As he grows his mushroom farm, Jeremy Herdrich wants to have an impact on his community and "change the paradigm of what farming should be." "It's not this mystical knowledge that's passed down, really it should be openly shared and freely with everybody," Herdrich said in his second year operating Frozen Cap Mushroom Farm in Rochester.

He said growing mushrooms is easy enough that he believes anyone can grow them. It comes easily for him to educate people on mushrooms, such as the white button mushrooms pulled from grocery store shelves sharing the "same family" as a portobello mushroom. Or the fluffy feel of different varieties of mushrooms and the smells like roses and the ocean. From his farm to local community cooperatives, families' tables, and restaurants' dining rooms, his goal is to provide fresh mushrooms.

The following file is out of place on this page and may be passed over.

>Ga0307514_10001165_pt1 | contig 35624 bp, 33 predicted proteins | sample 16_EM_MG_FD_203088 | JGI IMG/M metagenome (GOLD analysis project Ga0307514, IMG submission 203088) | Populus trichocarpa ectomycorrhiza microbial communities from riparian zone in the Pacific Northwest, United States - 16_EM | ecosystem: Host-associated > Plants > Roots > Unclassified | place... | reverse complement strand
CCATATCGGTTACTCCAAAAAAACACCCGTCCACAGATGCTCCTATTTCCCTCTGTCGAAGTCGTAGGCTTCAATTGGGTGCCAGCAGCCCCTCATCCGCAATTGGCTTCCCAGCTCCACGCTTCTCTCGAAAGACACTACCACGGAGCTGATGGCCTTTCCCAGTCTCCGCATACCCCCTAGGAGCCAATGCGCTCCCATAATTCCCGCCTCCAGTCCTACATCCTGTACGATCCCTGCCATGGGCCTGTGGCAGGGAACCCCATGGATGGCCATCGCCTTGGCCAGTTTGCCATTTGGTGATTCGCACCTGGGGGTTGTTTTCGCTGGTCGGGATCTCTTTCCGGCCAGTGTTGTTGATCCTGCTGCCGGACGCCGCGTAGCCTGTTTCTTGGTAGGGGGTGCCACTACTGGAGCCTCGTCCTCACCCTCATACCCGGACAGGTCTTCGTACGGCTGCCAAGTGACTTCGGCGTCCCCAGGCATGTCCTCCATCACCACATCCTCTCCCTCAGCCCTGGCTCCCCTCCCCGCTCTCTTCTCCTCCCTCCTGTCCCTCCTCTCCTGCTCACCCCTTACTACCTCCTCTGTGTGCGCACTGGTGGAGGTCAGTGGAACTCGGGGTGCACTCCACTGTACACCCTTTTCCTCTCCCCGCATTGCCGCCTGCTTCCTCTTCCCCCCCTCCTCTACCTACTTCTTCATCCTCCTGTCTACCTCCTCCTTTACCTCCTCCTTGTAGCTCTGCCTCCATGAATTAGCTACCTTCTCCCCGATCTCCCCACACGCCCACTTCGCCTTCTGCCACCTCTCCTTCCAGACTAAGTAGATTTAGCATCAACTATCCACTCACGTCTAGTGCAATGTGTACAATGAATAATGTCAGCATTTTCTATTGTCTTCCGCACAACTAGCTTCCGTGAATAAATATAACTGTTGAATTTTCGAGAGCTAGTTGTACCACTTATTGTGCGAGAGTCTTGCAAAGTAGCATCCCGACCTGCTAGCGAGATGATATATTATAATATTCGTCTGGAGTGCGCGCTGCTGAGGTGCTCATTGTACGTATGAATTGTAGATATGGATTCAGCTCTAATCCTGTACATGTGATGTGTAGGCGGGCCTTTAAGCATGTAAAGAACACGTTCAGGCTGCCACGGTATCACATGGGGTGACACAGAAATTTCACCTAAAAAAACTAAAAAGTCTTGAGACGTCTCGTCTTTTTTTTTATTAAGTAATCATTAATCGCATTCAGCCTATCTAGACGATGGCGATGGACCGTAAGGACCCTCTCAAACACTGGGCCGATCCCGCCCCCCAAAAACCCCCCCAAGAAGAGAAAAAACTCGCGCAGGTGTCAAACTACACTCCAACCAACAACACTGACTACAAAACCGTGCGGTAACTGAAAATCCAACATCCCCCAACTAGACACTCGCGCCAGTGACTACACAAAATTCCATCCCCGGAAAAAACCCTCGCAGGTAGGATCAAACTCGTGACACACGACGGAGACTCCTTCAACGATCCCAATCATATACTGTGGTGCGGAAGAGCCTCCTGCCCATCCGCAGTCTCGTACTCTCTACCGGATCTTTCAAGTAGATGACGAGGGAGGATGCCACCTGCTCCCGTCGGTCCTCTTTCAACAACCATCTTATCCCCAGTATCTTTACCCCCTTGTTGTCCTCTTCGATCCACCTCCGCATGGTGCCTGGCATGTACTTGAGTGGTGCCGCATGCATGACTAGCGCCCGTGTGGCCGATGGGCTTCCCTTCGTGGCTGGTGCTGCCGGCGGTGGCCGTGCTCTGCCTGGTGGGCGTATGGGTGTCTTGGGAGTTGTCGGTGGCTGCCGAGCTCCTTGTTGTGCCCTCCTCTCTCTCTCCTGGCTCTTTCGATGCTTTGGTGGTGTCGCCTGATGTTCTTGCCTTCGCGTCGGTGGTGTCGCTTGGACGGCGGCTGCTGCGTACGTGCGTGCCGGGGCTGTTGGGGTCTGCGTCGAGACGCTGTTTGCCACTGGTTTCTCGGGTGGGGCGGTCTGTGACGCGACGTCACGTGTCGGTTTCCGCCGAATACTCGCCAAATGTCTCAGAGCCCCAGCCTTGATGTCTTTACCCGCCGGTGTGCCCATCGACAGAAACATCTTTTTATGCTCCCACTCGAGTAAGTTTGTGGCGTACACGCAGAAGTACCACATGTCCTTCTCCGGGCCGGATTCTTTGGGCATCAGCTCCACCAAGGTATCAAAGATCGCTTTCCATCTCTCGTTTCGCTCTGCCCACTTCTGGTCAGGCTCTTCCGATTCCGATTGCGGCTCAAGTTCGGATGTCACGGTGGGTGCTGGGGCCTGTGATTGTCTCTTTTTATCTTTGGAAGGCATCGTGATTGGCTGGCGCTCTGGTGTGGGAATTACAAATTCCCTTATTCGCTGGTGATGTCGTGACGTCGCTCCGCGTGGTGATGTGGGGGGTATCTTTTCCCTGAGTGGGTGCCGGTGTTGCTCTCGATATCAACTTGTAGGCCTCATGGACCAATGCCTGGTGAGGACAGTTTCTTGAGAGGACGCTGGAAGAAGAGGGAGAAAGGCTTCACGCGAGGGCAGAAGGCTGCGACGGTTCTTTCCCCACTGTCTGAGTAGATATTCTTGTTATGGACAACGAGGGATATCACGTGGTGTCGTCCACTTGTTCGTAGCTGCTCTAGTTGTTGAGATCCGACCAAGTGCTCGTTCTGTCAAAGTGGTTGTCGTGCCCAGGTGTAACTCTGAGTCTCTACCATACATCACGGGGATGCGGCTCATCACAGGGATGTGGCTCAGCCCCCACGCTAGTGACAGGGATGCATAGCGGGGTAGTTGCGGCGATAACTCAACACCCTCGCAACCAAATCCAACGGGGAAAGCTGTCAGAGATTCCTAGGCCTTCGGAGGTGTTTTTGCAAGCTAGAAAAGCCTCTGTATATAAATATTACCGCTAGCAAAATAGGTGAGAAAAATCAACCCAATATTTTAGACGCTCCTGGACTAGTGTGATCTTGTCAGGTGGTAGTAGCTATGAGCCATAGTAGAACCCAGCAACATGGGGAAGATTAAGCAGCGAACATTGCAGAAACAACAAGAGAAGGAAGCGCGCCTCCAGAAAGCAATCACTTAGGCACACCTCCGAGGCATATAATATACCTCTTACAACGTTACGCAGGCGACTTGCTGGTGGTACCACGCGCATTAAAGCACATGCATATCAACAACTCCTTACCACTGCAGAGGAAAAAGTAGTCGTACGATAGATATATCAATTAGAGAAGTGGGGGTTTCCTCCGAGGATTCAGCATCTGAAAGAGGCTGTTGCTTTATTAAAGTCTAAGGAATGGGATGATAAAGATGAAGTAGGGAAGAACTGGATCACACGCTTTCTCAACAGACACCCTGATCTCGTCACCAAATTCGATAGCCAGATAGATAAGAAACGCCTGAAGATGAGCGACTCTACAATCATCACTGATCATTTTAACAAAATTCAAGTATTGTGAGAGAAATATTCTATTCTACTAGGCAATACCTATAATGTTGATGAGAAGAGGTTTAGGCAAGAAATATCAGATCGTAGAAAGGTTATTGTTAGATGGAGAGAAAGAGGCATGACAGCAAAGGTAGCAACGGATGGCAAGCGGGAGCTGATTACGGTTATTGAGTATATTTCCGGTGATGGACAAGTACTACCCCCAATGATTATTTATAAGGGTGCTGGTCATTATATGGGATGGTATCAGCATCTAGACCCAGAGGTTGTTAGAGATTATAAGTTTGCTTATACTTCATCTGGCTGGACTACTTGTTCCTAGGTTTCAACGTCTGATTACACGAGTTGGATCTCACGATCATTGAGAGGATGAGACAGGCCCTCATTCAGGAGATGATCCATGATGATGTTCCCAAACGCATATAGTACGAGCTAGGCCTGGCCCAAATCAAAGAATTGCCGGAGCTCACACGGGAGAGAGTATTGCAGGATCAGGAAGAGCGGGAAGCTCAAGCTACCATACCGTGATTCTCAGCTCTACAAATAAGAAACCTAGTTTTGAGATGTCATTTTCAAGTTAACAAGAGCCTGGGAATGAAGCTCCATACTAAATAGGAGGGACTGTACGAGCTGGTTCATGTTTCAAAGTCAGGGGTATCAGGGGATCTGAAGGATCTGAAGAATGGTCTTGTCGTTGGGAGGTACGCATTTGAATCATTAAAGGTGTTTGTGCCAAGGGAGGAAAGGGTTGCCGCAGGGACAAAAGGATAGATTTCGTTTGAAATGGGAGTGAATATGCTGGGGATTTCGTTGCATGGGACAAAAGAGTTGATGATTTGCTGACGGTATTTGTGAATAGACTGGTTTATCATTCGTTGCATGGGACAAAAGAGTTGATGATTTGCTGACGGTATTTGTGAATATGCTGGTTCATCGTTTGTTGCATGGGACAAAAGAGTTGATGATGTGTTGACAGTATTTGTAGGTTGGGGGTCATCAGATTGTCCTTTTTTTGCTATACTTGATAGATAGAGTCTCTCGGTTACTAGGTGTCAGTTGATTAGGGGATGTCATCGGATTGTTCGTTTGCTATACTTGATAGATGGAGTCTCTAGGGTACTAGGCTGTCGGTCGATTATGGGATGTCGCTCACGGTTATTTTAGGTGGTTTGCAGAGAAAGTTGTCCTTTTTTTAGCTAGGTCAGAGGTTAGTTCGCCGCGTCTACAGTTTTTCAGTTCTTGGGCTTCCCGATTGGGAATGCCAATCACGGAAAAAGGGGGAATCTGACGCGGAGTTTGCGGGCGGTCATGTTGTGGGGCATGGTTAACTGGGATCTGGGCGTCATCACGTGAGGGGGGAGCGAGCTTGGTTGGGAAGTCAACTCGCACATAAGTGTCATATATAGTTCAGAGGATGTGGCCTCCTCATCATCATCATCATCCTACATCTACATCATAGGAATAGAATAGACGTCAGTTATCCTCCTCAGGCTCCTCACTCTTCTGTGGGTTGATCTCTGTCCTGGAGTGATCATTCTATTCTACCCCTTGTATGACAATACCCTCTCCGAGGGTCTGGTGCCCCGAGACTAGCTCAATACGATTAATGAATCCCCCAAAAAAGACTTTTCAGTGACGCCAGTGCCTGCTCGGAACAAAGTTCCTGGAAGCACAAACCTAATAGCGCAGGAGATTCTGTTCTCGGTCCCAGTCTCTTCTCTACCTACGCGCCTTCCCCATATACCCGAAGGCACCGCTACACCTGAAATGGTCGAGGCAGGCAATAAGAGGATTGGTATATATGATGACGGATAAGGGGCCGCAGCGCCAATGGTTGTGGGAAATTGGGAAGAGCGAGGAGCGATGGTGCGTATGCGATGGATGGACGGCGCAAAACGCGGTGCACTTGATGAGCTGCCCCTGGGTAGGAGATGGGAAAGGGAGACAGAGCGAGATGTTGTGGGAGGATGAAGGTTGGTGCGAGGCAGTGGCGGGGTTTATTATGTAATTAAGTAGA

Herdrich started in agriculture "from the drop, I've always been gardening," he said of being raised on a commune near the Ozark Mountains of Arkansas. He grew into helping people start their own urban farms and followed his own "evolution" of learning about urban development and urban agriculture to cultivate his first mushrooms in his Rochester backyard.

At his farm, his crops aren't in rows or even in a field. The mushrooms mature in bags in the light, humidity and temperature-controlled environment of his basement. From strands of oyster mushrooms to the fruiting pink and gold oyster mushrooms, he's "branched out with confidence and consistency" to 85 varieties with their own flavor and texture.

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